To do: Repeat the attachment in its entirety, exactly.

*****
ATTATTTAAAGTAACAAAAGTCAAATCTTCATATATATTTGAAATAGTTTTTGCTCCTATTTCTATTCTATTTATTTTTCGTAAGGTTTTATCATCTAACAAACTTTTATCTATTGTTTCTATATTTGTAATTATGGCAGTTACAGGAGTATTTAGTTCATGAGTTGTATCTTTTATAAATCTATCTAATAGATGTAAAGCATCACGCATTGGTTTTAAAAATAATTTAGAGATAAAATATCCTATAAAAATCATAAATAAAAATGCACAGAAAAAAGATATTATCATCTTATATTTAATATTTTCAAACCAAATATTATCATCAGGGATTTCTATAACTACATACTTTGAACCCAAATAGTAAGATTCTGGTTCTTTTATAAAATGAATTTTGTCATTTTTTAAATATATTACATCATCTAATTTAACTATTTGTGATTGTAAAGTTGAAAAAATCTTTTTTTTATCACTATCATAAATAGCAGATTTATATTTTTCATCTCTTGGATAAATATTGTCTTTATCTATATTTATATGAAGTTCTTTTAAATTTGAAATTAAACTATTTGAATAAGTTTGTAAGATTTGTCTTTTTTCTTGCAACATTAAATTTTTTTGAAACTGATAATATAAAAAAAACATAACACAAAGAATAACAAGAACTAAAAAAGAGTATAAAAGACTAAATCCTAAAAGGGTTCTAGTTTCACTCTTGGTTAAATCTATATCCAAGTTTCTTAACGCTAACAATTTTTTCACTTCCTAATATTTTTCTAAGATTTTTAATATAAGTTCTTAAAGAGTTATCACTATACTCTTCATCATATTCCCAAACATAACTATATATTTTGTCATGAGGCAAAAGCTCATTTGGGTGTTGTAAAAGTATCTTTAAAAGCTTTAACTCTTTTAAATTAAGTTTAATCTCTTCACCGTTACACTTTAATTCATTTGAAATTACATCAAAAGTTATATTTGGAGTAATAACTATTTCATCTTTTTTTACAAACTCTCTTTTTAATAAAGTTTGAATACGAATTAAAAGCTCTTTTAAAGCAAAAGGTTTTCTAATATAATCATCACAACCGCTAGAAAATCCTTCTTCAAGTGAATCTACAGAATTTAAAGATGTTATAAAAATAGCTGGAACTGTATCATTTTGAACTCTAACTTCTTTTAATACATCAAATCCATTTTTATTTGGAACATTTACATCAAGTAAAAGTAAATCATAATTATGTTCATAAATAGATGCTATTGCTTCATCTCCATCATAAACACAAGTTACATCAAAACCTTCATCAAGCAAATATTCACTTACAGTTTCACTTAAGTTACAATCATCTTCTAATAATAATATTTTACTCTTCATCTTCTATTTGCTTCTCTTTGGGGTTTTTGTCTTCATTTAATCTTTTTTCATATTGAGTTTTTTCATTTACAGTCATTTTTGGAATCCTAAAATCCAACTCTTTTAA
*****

ATTATTTAAAGTAACAAAAGTCAAATCTTCATATATATTTGAAATAGTTTTTGCTCCTATTTCTATTCTATTTATTTTTCGTAAGGTTTTATCATCTAACAAACTTTTATCTATTGTTTCTATATTTGTAATTATGGCAGTTACAGGAGTATTTAGTTCATGAGTTGTATCTTTTATAAATCTATCTAATAGATGTAAAGCATCACGCATTGGTTTTAAAAATAATTTAGAGATAAAATATCCTATAAAAATCATAAATAAAAATGCACAGAAAAAAGATATTATCATCTTATATTTAATATTTTCAAACCAAATATTATCATCAGGGATTTCTATAACTACATACTTTGAACCCAAATAGTAAGATTCTGGTTCTTTTATAAAATGAATTTTGTCATTTTTTAAATATATTACATCATCTAATTTAACTATTTGTGATTGTAAAGTTGAAAAAATCTTTTTTTTATCACTATCATAAATAGCAGATTTATATTTTTCATCTCTTGGATAAATATTGTCTTTATCTATATTTATATGAAGTTCTTTTAAATTTGAAATTAAACTATTTGAATAAGTTTGTAAGATTTGTCTTTTTTCTTGCAACATTAAATTTTTTTGAAACTGATAATATAAAAAAAACATAACACAAAGAATAACAAGAACTAAAAAAGAGTATAAAAGACTAAATCCTAAAAGGGTTCTAGTTTCACTCTTGGTTAAATCTATATCCAAGTTTCTTAACGCTAACAATTTTTTCACTTCCTAATATTTTTCTAAGATTTTTAATATAAGTTCTTAAAGAGTTATCACTATACTCTTCATCATATTCCCAAACATAACTATATATTTTGTCATGAGGCAAAAGCTCATTTGGGTGTTGTAAAAGTATCTTTAAAAGCTTTAACTCTTTTAAATTAAGTTTAATCTCTTCACCGTTACACTTTAATTCATTTGAAATTACATCAAAAGTTATATTTGGAGTAATAACTATTTCATCTTTTTTTACAAACTCTCTTTTTAATAAAGTTTGAATACGAATTAAAAGCTCTTTTAAAGCAAAAGGTTTTCTAATATAATCATCACAACCGCTAGAAAATCCTTCTTCAAGTGAATCTACAGAATTTAAAGATGTTATAAAAATAGCTGGAACTGTATCATTTTGAACTCTAACTTCTTTTAATACATCAAATCCATTTTTATTTGGAACATTTACATCAAGTAAAAGTAAATCATAATTATGTTCATAAATAGATGCTATTGCTTCATCTCCATCATAAACACAAGTTACATCAAAACCTTCATCAAGCAAATATTCACTTACAGTTTCACTTAAGTTACAATCATCTTCTAATAATAATATTTTACTCTTCATCTTCTATTTGCTTCTCTTTGGGGTTTTTGTCTTCATTTAATCTTTTTTCATATTGAGTTTTTTCATTTACAGTCATTTTTGGAATCCTAAAATCCAACTCTTTTAA